Dr. Murrison: To ask the Secretary of State for Health what assessment he has made of whether small businesses will be the subject of vexatious litigation arising from the proposal to challenge discrimination against people with mental health difficulties, referred to in the Choosing Health White Paper; and what discussions he has had with other Government Departments in making this assessment. 
Ms Rosie Winterton: No assessment has been made of the risk of vexatious litigation arising from those wishing to challenge discrimination against people with mental health difficulties. The policies set out in "Choosing Health" were developed after wide ranging consultation and we will be working with key stakeholders in their planning and implementation.
Ms Rosie Winterton: The information requested is not centrally available. In accordance with our policy of shifting the balance of power, supported by other national policy documents such as the national service framework for mental health, primary care trusts in conjunction with their strategic health authorities and other local stakeholders are responsible for assessing local health needs, and planning the allocation of their resources accordingly.
Ms Rosie Winterton:
The requested information is not yet available. Progress on the number of graduate primary care mental health workers employed in the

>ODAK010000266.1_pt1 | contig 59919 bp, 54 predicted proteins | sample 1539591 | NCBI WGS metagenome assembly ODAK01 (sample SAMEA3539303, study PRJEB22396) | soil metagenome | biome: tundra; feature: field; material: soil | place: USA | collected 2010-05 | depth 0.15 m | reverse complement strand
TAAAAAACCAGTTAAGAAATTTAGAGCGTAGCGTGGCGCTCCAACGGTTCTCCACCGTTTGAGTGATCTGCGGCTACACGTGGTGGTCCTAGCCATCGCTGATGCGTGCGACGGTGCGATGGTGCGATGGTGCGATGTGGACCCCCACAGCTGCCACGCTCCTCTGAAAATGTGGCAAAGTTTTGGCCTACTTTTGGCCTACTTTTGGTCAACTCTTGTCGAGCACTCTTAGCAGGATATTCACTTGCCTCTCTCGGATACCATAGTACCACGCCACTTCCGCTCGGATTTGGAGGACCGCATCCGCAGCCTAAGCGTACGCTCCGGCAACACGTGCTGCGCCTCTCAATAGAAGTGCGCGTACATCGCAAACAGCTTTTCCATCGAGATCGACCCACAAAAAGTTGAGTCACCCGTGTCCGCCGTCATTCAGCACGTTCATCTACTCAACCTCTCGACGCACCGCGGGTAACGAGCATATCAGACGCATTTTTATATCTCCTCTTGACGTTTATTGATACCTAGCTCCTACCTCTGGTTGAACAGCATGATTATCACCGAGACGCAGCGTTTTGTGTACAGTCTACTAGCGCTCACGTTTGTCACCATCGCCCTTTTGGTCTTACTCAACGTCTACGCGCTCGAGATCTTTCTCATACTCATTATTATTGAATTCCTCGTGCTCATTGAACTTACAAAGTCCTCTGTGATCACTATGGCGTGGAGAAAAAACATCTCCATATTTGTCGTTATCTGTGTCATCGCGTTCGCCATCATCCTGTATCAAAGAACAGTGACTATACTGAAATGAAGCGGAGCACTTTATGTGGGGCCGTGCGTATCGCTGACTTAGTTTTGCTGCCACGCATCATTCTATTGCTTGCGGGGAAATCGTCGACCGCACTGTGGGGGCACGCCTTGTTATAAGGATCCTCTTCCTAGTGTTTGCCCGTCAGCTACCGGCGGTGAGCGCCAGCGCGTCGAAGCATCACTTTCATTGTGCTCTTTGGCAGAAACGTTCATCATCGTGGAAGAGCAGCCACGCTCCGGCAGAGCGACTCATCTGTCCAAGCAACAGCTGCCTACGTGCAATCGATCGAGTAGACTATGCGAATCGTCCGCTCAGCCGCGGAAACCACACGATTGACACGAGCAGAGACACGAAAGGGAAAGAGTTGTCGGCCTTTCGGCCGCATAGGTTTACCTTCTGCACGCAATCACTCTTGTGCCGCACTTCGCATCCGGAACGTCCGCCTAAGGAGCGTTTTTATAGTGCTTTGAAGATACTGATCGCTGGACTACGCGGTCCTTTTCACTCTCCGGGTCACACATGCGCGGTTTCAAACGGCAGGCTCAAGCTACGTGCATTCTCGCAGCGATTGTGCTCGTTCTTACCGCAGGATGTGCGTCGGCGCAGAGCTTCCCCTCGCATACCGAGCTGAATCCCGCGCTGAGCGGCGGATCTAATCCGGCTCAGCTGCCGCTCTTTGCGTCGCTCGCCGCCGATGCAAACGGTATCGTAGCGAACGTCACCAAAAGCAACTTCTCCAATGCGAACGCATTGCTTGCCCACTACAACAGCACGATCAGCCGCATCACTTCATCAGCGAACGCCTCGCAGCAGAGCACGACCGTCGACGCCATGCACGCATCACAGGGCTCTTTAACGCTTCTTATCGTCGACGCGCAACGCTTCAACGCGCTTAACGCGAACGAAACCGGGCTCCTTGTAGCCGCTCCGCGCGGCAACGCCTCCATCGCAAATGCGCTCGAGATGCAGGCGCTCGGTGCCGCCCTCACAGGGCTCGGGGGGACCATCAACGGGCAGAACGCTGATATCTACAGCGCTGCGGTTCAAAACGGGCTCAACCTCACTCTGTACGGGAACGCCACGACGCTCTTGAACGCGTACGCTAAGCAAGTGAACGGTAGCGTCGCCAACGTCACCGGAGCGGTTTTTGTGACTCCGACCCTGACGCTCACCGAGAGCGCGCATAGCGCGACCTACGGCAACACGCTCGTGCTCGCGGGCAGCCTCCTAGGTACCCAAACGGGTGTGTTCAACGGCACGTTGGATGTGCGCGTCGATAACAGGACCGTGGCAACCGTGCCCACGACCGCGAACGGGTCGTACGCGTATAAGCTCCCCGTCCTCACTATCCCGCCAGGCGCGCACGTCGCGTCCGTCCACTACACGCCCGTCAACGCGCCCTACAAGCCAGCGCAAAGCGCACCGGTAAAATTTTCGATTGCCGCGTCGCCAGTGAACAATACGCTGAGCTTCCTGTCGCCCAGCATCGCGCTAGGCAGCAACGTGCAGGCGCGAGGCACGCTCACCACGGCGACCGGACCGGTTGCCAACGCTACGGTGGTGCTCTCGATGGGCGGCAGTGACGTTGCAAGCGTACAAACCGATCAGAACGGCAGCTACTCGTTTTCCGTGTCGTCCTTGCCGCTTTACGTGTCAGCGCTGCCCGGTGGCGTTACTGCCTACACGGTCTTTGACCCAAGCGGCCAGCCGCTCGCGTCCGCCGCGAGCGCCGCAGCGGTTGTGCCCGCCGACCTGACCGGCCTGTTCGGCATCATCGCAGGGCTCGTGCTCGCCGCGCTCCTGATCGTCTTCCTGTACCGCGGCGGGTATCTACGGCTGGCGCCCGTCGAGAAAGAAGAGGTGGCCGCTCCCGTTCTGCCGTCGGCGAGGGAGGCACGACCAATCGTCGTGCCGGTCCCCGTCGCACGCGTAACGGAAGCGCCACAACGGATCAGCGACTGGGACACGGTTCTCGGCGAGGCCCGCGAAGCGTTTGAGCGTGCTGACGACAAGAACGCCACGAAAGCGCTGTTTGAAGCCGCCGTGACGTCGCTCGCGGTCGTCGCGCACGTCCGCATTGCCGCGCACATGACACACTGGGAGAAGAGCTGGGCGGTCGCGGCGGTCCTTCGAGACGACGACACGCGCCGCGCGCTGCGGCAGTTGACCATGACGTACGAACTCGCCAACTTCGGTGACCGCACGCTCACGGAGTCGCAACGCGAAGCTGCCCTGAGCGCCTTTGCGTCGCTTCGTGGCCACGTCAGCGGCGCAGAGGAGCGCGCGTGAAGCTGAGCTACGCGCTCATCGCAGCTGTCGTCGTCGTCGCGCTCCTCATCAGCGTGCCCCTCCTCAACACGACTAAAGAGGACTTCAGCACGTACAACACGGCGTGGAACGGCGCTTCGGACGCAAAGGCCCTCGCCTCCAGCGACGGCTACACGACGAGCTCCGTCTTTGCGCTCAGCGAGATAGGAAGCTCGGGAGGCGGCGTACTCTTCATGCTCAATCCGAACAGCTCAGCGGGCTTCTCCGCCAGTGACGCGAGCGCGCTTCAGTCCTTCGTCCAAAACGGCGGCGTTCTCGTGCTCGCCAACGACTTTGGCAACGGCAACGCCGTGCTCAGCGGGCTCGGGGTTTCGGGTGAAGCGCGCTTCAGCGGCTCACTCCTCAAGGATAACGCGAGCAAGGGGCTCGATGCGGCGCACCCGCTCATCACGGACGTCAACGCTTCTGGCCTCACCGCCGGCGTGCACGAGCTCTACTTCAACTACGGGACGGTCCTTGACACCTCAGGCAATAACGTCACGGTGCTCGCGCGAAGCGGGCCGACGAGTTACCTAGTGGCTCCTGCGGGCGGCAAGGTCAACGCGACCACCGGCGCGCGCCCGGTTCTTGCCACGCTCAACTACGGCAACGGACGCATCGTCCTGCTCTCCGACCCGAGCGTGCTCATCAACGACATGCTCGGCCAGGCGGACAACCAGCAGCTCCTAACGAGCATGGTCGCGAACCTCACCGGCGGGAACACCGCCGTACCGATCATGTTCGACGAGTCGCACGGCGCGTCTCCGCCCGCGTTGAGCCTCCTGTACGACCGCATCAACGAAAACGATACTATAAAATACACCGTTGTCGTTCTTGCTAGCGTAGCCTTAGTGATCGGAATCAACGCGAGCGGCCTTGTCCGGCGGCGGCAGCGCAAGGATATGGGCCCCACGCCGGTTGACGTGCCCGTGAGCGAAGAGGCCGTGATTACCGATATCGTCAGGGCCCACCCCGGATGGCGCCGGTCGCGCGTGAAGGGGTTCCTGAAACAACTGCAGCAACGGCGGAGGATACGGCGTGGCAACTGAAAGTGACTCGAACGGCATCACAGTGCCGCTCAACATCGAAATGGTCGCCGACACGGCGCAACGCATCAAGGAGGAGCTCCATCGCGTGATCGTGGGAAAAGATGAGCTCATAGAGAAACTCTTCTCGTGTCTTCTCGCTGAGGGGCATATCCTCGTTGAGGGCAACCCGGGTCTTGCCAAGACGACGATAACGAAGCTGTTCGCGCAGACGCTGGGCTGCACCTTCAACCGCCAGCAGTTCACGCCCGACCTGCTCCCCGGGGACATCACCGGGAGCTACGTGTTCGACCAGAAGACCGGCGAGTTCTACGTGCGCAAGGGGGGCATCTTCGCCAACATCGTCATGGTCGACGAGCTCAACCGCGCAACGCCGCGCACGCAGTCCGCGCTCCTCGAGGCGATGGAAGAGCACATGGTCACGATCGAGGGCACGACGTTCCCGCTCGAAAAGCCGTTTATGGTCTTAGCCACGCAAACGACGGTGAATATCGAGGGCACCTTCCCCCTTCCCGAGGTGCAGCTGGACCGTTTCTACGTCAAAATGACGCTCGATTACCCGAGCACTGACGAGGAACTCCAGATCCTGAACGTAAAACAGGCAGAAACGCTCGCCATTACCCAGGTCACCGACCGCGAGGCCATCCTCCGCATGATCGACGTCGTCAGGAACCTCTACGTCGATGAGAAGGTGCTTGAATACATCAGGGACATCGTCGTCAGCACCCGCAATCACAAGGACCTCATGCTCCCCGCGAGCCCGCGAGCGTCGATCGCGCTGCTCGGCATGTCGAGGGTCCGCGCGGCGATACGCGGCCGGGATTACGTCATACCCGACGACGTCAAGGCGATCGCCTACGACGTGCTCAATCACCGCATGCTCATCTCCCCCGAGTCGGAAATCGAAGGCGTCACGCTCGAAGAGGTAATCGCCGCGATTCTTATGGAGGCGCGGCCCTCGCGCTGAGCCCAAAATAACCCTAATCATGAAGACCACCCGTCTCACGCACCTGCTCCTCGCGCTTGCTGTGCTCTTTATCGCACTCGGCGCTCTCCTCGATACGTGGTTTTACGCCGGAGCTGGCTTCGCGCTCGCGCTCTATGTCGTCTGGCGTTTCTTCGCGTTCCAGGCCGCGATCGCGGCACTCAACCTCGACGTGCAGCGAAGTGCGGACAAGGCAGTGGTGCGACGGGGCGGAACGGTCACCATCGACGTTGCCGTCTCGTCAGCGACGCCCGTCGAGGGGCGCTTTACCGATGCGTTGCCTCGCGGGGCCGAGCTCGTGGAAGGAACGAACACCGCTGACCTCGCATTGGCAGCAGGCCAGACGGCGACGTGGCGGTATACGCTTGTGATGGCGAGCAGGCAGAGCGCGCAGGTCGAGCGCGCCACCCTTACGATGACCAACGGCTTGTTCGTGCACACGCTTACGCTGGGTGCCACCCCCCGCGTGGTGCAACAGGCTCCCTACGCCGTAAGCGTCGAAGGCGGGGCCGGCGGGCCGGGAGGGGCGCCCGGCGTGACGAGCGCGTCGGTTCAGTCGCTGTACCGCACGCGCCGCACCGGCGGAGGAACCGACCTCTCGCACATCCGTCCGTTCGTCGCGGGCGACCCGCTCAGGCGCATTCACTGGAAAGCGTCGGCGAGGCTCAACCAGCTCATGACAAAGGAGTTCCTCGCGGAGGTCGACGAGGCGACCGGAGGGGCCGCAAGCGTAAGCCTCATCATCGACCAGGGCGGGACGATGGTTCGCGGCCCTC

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national health service will be available when the Durham adult mental health service mapping is finalised in May 2005.
Miss Melanie Johnson: Expert advice from the committee on medical aspects of food policy is that goats' milk, like cows' milk, is low in iron, vitamins A and D and is also low in folic acid compared to human and cows' milk. Goats' milk is often perceived as being less allergenic than cows' milk, or else providing additional nourishment, although these claims have not been substantiated. Infant formulas and follow-on formulas based on goats' milk have not been approved for use in Europe and are not recommended by the Department.
It is for these reasons that goats' milk isexcluded from the Welfare Food Scheme. Where a child has a diagnosed intolerance to cows' milk, a doctor may prescribe a suitable alternative. Prescriptions are, of course, free for children and those in receipt of income support.